Blair and Brown in science tug-of-war

四月 1, 2005

Science has become caught up in a political tug-of-war between Tony Blair and his Chancellor, Gordon Brown, placing a question mark over the future of research policy in Government, The Times Higher can reveal.

Unveiling his ten-year investment framework for science last July, Mr Brown set out the largest sustained increase in science spending for a generation.

But Westminster insiders now say that it is an open secret that Mr Blair wants to regain control of the science agenda - an area of government policy widely seen as a success.

Senior research council sources have told The Times Higher that Mr Brown was set to announce the latest spending review allocations for the councils in the days leading up to his Budget speech on March 16.

But just over a week before, council chief executives were asked to prepare a last-minute overview of their research because the Prime Minister intended to announce the allocations early.

Sure enough, Mr Blair appeared in a lab coat at Imperial College London when Trade and Industry Secretary Patricia Hewitt set out the allocations on March 7. The Chancellor was not present.

But while Mr Brown may have lost this public relations battle, he shows no signs of abandoning the science agenda he and his team have worked on for months.

When he was constructing his ten-year plan he invited the great and the good of science to breakfast to advise him. Two weeks ago, the Treasury quietly hosted a similarly high-level science breakfast meeting.

One Manchester University academic remarked: "Every time I turn around someone from the Treasury has come to visit us."

Richard Joyner, chair of the Campaign for Science and Engineering, agreed there was no doubt that the Chancellor was taking an unprecedented interest in science.

Some scientists hope this might herald a lighter touch on research selectivity, a concept embraced by No 10 but over which Mr Brown has been a little more circumspect. "Instinctively one would hope that since Brown is more egalitarian generally he might be more open on this," Professor Joyner said.

But a love affair with the Treasury does not come without strings. "There is definitely more central control over science and there are worries that the Treasury is starting to micromanage," Professor Joyner added.

While scientists are pleased that science has rocketed up the political agenda, many worry that the future of science in Government looks uncertain.

A senior scientist with close links to Westminster said: "The noise seems to be that the Office of Science and Technology will leave the Department of Trade and Industry and go to the Department for Education and Skills."

Ian Gibson, chair of the House of Commons Science and Technology Select Committee, confirmed this. "I've heard rumours that they are going to split up the OST. They are not increasing staff numbers at a time when the science budget is increasing, which suggests they are planning to reorganise."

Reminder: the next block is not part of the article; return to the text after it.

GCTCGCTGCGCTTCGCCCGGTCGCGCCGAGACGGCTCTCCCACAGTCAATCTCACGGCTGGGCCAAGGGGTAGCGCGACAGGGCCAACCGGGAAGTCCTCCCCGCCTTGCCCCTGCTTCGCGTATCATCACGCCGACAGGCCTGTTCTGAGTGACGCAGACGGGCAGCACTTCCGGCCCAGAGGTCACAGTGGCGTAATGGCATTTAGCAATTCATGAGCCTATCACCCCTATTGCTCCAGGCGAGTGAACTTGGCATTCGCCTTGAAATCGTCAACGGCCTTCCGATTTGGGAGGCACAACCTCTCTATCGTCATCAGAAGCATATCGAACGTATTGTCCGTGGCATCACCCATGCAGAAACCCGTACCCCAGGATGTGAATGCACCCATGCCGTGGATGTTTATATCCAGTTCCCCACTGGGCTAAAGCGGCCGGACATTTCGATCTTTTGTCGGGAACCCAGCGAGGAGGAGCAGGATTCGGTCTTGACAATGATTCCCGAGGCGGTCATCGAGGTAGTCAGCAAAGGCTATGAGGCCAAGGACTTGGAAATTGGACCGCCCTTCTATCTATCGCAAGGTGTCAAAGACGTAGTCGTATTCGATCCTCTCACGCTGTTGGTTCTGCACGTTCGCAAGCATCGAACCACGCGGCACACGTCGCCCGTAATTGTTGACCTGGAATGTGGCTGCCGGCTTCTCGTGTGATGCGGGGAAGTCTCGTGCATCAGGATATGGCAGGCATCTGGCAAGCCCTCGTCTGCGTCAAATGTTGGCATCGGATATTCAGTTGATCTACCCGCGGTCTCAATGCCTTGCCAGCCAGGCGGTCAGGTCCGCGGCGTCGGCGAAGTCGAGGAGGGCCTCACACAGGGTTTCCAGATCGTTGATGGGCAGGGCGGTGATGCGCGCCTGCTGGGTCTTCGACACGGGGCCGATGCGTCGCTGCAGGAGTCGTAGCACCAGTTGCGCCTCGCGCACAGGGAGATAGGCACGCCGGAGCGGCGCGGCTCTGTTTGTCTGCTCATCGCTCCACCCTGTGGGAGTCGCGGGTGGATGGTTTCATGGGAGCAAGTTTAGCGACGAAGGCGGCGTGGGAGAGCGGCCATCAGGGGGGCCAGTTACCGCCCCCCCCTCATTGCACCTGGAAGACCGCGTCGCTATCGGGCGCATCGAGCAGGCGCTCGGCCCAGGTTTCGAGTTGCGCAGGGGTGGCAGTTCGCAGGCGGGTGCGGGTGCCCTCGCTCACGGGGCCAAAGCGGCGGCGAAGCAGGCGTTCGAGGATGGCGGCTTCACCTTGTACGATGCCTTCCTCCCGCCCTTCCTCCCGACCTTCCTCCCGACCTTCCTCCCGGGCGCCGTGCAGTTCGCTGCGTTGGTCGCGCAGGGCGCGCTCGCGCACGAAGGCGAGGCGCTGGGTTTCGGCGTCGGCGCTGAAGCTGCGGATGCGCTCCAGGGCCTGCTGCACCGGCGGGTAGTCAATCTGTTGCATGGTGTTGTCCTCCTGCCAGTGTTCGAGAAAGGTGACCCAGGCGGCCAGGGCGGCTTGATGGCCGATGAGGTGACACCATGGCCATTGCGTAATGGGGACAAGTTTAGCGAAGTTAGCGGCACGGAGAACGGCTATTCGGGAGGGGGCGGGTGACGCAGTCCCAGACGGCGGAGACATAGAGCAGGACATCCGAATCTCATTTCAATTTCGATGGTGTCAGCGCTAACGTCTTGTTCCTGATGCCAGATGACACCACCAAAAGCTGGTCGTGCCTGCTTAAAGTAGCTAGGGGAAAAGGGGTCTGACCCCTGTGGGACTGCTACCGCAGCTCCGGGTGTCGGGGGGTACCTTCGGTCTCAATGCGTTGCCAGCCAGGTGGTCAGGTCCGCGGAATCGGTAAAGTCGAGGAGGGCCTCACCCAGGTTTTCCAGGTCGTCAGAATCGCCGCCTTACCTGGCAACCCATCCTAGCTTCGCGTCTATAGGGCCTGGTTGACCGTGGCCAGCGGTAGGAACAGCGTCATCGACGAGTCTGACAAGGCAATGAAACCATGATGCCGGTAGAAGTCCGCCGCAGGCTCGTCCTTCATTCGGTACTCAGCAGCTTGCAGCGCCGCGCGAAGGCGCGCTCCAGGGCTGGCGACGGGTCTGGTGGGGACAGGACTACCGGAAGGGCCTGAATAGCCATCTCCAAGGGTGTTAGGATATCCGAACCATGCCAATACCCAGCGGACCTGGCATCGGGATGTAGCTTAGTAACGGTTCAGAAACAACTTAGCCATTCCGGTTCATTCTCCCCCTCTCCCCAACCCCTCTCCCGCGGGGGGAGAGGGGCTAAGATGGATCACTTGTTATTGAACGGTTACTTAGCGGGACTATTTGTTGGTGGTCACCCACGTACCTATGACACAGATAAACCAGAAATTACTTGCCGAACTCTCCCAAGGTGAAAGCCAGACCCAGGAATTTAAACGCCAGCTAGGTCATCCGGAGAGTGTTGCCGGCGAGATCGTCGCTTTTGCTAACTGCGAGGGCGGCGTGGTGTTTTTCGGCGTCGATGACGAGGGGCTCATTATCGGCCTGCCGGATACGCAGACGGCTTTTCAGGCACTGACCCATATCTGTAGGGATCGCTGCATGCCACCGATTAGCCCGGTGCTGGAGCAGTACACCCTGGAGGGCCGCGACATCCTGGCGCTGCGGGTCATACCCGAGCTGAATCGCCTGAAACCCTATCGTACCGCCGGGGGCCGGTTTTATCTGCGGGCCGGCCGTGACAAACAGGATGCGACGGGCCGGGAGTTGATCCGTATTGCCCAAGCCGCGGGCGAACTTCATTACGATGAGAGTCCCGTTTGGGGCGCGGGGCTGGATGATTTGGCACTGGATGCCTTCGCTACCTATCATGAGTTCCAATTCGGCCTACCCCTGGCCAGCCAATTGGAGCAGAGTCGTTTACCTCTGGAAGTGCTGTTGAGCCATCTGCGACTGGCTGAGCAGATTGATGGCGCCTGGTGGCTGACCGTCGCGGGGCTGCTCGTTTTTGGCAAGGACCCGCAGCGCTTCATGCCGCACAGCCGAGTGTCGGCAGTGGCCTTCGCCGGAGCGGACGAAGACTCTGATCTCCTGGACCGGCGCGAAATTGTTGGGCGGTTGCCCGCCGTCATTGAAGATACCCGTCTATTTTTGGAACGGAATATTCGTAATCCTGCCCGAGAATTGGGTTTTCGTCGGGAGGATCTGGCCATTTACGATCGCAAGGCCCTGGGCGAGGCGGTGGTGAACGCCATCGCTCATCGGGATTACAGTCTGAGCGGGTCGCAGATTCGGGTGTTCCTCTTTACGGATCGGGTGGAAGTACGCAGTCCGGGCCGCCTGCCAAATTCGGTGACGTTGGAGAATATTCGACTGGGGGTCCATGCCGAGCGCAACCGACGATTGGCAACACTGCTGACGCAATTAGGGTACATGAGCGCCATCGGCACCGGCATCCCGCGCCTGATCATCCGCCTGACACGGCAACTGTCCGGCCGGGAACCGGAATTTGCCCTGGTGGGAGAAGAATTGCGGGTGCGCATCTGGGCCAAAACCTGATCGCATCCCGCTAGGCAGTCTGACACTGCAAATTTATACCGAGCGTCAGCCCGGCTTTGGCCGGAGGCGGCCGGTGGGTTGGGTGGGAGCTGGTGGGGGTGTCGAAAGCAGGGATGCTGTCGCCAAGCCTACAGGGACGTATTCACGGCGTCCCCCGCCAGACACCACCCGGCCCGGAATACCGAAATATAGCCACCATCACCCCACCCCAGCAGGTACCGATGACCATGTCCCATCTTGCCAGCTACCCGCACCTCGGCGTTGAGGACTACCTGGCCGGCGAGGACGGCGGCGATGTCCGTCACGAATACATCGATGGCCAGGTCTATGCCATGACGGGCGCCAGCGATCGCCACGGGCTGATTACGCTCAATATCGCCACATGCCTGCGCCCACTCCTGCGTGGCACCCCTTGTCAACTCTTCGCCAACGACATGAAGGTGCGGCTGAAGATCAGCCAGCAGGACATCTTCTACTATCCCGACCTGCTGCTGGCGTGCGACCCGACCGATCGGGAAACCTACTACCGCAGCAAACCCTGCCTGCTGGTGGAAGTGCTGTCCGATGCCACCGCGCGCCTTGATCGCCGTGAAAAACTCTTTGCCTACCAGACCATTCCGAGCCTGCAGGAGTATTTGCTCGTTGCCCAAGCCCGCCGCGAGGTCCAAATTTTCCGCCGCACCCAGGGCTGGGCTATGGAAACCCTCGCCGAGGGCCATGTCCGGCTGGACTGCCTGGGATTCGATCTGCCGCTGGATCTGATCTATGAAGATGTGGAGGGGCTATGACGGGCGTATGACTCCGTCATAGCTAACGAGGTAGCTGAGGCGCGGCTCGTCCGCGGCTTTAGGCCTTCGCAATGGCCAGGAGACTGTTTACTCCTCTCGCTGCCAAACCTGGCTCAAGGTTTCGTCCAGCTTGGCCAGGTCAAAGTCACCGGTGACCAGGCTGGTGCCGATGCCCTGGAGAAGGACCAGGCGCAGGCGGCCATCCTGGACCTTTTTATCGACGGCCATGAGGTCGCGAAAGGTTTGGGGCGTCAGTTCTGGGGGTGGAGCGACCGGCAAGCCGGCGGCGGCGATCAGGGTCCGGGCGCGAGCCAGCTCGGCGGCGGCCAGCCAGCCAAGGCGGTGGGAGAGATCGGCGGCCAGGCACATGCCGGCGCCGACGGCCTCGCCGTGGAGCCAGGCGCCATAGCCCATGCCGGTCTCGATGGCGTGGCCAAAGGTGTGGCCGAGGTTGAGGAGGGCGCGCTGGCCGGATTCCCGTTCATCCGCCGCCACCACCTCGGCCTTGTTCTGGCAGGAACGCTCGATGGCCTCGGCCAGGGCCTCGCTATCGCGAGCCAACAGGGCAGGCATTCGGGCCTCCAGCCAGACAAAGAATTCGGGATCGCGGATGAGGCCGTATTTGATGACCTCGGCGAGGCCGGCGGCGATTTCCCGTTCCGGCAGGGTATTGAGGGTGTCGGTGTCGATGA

Westminster sources suggest that science is most likely to end up in the Cabinet Office or the DfES. There is some support for the former.

David Wallace, vice-chancellor of Loughborough University and vice-president of the Royal Society, said: "If the OST was in the Cabinet Office, I feel there would be a good chance of a holistic view of science right at the heart of Government."

But there is considerable opposition to science going to the DfES - the department responsible for recent cuts to science teaching funding and the widely dreaded research assessment exercise. Added to this, Ruth Kelly, the Education Secretary, has religious beliefs that conflict with areas such as stem-cell research.

Professor Wallace said: "Would the DfES be a good custodian of the science base? At best that is unproven."

Professor Joyner agreed. "We believe very firmly that the DfES has not understood the importance of science," he said.

Yet Peter Main, director of science and education at the Institute of Physics, argued that merging education and science might offer advantages.

He said: "One of the difficulties has been that the DTI and the DfES have problems talking to each other (about science). Some joined-up thinking would help, I think."

But Lord May of Oxford, the president of the Royal Society, warned: "It is not clear whether anything would be gained by moving the OST from its present location within the DTI."

He said: "The present location helps the OST to work closely with the DTI to stimulate business investment in research and development, which will be a major challenge for the UK over the next few years, while safeguarding the crucial budget for basic research."

The loss of the OST would have other knock-on implications.

Dr Gibson is aware that this could rob his select committee of its core mission -thus giving the Government an excuse to get rid of a committee renowned for stirring up trouble.

Dr Gibson said: "We don't have any control over it, that's the problem. But if the committee were split up it would be a disaster for British science."


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